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A clinical trial is a research study. People who agree to participate in clinical trials (also referred to as clinical studies) agree to try a new treatment for their disease. Clinical studies are conducted under careful medical supervision. Clinical trials include only those people who choose to take part.
What happens in a clinical trial depends on the type of clinical trial being conducted.
Informed consent is the process of learning about a clinical trial before deciding to participate or not. The doctors and nurses involved in the study explain the details of the study and also provide an informed consent document. This process continues throughout the study, providing new information to participants as it becomes available.
A participant can withdraw consent (leave a clinical trial) at any time. It will not affect your relationship with your doctor and you will continue to receive the best care that your doctor can offer, but if the treatment you are receiving is not yet approved for your disease it may no longer be available for you to receive outside of a clinical trial. Therefore it is important before joining a clinical study to think about it, ask questions and discuss it with your family.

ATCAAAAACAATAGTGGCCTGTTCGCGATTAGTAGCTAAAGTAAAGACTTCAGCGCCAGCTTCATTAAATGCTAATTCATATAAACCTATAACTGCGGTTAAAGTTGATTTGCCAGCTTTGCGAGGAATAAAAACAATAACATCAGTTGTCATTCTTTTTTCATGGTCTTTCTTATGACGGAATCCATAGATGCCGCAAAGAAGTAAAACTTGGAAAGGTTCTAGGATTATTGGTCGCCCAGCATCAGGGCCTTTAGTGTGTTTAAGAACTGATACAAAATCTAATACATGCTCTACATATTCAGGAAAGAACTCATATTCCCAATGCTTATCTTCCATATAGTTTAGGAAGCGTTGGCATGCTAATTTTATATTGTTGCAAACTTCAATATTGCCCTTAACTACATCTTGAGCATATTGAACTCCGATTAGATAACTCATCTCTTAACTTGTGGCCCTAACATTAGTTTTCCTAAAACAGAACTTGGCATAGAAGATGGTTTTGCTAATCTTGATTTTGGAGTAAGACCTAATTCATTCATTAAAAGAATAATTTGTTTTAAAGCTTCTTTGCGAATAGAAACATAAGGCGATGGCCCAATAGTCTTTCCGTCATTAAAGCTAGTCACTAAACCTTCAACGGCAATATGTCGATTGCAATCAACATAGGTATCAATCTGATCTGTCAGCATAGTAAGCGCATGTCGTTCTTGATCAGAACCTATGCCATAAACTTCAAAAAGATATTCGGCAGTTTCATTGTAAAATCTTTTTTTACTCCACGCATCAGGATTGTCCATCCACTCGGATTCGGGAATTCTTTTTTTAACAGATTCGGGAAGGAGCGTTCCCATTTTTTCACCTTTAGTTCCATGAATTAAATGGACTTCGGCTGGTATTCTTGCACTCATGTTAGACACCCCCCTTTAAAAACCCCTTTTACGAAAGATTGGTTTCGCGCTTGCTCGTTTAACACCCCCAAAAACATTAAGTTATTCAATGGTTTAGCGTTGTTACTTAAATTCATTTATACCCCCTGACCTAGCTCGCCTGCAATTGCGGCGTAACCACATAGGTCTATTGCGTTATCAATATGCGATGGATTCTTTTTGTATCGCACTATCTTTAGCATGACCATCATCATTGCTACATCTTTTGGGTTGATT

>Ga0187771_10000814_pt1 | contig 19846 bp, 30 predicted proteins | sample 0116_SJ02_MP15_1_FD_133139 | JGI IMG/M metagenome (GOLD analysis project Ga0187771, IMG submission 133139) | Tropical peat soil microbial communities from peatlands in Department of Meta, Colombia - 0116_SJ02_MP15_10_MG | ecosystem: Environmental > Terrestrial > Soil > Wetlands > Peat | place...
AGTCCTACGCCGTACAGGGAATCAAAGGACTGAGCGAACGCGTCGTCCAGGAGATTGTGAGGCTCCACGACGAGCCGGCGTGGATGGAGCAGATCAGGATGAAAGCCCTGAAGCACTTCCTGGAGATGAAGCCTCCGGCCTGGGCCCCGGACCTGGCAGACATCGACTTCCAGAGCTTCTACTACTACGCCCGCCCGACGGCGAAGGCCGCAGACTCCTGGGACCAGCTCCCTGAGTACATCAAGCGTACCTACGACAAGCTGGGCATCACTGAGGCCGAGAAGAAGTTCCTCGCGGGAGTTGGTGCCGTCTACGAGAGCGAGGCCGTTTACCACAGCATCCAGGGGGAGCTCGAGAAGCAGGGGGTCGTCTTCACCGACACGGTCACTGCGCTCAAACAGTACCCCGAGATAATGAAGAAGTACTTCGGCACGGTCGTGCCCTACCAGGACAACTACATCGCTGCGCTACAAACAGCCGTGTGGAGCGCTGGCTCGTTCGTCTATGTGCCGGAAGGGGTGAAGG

If you agree to take part in a study, there may or may not be direct medical benefit to you. Potential benefits include:
The potential risks include:
Even if a new approach has benefits, it may not work for you.
In the strictest sense, the technical term placebo denotes the inert, dummy simulator of an "active" drug. The placebo serves as a control in the clinical trial setting, it contains no active ingredients. Placebo's are rarely used in cancer treatment trials. If the trial has a placebo "arm," it will be clearly identified in the consent form.
Last Updated: 6/24/2009